The “Company” parameter adds another level of adaptability to the formula. Users can specify whether the provided query is for an individual or a corporate entity by specifying this parameter. If the “Company” parameter is set to “true,” the formula recognises that the query matches a company name. In the absence of this specification, the default value is “false,” indicating that the formula should treat the query as if it were a person’s name. This simple feature speeds up the search process, resulting in more accurate and relevant results.


The “Index” parameter adds a fine-grained control mechanism that allows users to fine-tune their search results. If you want a different result than the first, use the “Index” parameter. Users can find the exact result they seek by entering the desired index number. Furthermore, the option to set the index to zero causes the formula to return all available results, up to a maximum of ten. This feature provides a comprehensive overview, which is especially useful when dealing with common names or preferring manual selection.

Formula Documentation:

The formula comes with its own documentation to improve the user experience. This documentation, like built-in formulas, provides useful tips, guidance, and insights into optimising the formula’s usage. This approach is user-friendly, ensuring that individuals, whether seasoned spreadsheet users or newcomers, can seamlessly integrate and harness the power of the LinkedIn Google Sheets formula for their specific needs.

With these parameters and documentation, the formula transforms into a versatile and efficient tool for automating LinkedIn profile retrieval and search results from linkedin within the familiar Excel Google Sheets environment. Whether you’re involved in recruitment, CRM, or market research, this formula enables users to speed up and improve their excel workflows.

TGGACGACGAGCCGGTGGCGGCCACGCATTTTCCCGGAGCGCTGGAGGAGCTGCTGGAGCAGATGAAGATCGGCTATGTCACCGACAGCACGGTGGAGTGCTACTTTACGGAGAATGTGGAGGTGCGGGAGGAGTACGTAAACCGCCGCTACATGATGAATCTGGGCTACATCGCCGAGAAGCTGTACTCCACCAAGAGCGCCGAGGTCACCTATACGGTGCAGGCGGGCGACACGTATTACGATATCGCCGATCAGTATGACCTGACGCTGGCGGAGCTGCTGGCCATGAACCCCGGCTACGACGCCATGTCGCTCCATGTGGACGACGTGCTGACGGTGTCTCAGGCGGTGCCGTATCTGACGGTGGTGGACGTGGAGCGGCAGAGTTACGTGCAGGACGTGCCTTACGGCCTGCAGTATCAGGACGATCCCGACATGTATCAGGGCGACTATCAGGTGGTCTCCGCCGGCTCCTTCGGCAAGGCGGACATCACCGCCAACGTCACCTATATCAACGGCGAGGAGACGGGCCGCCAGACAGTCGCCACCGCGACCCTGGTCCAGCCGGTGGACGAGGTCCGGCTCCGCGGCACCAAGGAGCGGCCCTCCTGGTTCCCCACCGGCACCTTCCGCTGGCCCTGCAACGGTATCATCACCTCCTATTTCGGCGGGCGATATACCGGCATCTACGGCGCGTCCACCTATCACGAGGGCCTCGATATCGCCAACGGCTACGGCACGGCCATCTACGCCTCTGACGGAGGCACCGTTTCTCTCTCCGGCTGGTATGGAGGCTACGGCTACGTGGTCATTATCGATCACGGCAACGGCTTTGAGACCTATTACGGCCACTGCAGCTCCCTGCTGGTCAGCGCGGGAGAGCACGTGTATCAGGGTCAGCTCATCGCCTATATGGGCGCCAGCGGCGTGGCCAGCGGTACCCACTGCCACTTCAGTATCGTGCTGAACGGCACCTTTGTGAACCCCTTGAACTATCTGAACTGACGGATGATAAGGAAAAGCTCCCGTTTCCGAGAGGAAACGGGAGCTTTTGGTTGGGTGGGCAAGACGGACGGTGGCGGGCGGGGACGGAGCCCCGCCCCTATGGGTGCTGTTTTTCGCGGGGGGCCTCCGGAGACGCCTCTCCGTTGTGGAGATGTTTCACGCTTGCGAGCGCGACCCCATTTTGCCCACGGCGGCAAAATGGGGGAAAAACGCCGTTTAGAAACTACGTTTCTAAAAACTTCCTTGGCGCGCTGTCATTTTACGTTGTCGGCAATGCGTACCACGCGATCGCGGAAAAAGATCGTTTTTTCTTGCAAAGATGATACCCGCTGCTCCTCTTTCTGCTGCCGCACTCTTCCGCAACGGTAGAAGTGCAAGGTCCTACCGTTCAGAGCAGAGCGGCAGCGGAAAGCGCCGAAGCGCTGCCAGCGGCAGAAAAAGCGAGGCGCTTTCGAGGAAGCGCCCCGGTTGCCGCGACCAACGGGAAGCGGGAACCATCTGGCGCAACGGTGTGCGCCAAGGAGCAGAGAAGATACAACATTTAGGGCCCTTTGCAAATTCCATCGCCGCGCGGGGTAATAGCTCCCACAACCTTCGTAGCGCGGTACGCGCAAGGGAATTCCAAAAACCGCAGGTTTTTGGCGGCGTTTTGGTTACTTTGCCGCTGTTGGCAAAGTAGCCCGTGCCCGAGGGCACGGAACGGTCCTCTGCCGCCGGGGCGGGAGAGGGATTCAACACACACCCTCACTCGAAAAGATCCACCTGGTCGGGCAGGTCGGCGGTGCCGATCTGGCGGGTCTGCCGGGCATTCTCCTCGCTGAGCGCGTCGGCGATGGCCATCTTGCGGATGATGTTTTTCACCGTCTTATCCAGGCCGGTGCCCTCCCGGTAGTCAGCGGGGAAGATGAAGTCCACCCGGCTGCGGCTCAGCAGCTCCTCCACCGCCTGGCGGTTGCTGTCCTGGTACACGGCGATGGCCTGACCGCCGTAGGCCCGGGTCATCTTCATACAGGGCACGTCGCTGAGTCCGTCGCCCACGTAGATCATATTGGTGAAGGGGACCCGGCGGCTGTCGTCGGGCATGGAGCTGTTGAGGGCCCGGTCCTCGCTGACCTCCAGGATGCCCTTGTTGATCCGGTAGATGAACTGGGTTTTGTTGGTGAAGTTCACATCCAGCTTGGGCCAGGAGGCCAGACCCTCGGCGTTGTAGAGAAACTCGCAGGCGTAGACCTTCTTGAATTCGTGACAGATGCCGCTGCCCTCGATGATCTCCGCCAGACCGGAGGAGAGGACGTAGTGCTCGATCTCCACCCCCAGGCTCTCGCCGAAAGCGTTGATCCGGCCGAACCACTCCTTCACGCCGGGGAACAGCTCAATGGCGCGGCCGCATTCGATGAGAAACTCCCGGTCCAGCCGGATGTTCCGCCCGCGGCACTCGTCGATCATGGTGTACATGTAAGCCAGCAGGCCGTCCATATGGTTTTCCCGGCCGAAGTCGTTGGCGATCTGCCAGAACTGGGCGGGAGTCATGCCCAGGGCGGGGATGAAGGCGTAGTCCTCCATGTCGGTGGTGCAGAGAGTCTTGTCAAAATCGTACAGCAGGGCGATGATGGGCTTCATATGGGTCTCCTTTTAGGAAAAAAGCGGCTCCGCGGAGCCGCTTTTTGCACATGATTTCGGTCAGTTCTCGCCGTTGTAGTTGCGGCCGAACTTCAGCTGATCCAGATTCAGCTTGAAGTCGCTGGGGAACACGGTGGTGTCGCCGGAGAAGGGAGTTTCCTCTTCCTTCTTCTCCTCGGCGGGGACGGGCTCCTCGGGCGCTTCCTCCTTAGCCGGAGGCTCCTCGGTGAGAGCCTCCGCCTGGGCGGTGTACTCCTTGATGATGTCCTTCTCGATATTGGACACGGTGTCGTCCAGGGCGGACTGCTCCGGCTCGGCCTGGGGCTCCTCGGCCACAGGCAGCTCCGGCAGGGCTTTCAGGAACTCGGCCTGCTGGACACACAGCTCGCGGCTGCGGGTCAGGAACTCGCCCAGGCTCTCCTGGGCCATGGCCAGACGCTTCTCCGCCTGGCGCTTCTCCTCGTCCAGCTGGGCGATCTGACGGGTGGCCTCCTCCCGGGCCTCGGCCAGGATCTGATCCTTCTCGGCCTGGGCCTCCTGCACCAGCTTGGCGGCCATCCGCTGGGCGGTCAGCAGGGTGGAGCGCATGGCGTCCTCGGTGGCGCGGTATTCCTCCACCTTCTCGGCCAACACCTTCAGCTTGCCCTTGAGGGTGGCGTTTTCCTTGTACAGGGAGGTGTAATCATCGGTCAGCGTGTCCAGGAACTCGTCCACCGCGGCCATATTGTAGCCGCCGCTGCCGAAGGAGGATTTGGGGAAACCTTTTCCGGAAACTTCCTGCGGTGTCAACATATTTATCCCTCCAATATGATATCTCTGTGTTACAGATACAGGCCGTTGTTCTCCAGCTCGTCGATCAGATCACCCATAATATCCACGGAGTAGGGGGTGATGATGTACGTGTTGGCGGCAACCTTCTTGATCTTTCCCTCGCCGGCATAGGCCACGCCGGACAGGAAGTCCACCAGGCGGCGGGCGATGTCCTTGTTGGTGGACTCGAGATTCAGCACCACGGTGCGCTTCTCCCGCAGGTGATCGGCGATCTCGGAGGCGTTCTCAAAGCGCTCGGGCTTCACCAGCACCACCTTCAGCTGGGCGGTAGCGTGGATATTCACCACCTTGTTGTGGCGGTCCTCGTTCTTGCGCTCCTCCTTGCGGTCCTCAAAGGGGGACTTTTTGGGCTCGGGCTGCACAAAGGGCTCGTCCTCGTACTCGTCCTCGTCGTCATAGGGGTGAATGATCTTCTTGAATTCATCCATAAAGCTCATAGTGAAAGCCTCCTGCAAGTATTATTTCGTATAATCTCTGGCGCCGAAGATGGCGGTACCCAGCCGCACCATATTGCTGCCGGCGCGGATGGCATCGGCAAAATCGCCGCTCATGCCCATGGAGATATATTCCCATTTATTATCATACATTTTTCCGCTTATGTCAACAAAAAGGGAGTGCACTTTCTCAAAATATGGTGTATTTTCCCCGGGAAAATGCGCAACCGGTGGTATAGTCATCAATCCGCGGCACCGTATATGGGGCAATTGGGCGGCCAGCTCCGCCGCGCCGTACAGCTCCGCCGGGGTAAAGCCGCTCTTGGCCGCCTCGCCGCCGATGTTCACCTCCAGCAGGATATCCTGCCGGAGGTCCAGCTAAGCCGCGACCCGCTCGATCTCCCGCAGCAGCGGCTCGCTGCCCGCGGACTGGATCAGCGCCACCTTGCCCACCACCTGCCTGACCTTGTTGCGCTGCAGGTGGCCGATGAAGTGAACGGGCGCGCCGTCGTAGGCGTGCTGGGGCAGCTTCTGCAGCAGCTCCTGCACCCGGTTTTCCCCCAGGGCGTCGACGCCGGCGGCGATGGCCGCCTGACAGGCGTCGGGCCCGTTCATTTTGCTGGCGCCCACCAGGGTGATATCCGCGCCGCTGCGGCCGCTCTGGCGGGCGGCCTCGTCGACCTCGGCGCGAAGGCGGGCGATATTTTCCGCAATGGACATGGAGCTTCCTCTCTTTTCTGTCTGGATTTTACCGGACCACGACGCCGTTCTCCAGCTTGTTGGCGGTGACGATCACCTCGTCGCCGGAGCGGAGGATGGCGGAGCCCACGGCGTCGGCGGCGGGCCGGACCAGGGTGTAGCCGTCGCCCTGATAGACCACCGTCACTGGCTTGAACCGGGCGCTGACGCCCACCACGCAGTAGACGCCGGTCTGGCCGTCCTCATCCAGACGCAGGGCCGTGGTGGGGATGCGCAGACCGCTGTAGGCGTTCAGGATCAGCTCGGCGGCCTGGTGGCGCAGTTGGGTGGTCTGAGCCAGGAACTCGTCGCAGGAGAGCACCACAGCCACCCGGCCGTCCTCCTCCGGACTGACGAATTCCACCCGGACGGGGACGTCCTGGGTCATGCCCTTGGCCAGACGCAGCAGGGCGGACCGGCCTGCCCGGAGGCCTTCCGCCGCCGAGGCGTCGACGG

Set up custom search engine

Before importing the formula code, you will have to set up and create a custom search engine. It may sound intimidating, but it’s straightforward, and you don’t necessarily need to understand how it works behind the scenes; just follow along.

  1. Click on this link.
  2. Click on the Get a Key button (in case you’re not logged in with your Google account, you will have to do it).
  3. Click on “Create new project” from the dropdown and name it whatever you want.
  4. Copy the generated API key and paste it somewhere (we will need it later)
  5. Now we need to create a custom search engine by clicking on this link and then clicking on the Add button.
  6. Name your search engine Linkedin (it can be anything tho). Select the Search specific sites or pages option and paste this in the field .linkedin.com/ and click Add. Fill the reCAPTCHA if you’re asked to do so and click the Create button.
  7. Click on the custom search engine details page, copy the search engine ID number and paste it somewhere along with the API key we generated earlier.

It’s finally the time to put everything together.

Step 1:

Go on GitHub page and copy the whole code as it is (it’s JavaScript, in case you’re wondering) by clicking the copy icon.

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Step 2:

Then open the Excel Google sheet in which you want to use the formula; you will find

Extensions → Apps Script on the top toolbar.

Extensions Apps Script
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Step 3:

Paste the code you copied in the code editor.

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Step 4:

Now at lines 34 and 35, there are two constants, apiKey, and searchEngineId.

You have to replace “yourApiKey” and, you guessed it, “yourSearchEngineId” with the values you generated in the steps before. Make sure to wrap the values you’re going to paste in quotes (single or double, it’s the same).

Like this:

constant apiKey = “yourKey1233456789”

Final Step:

Once done, click Save and then Run. A popup will ask to authorize the use of several services, it looks scary but it’s not; it’s only asking you to allow calls to external services (Google Search) and right to modify the sheet.

The code doesn’t need any changes besides these so you can close the Apps script editor. You’re good to go now, give the formula a try!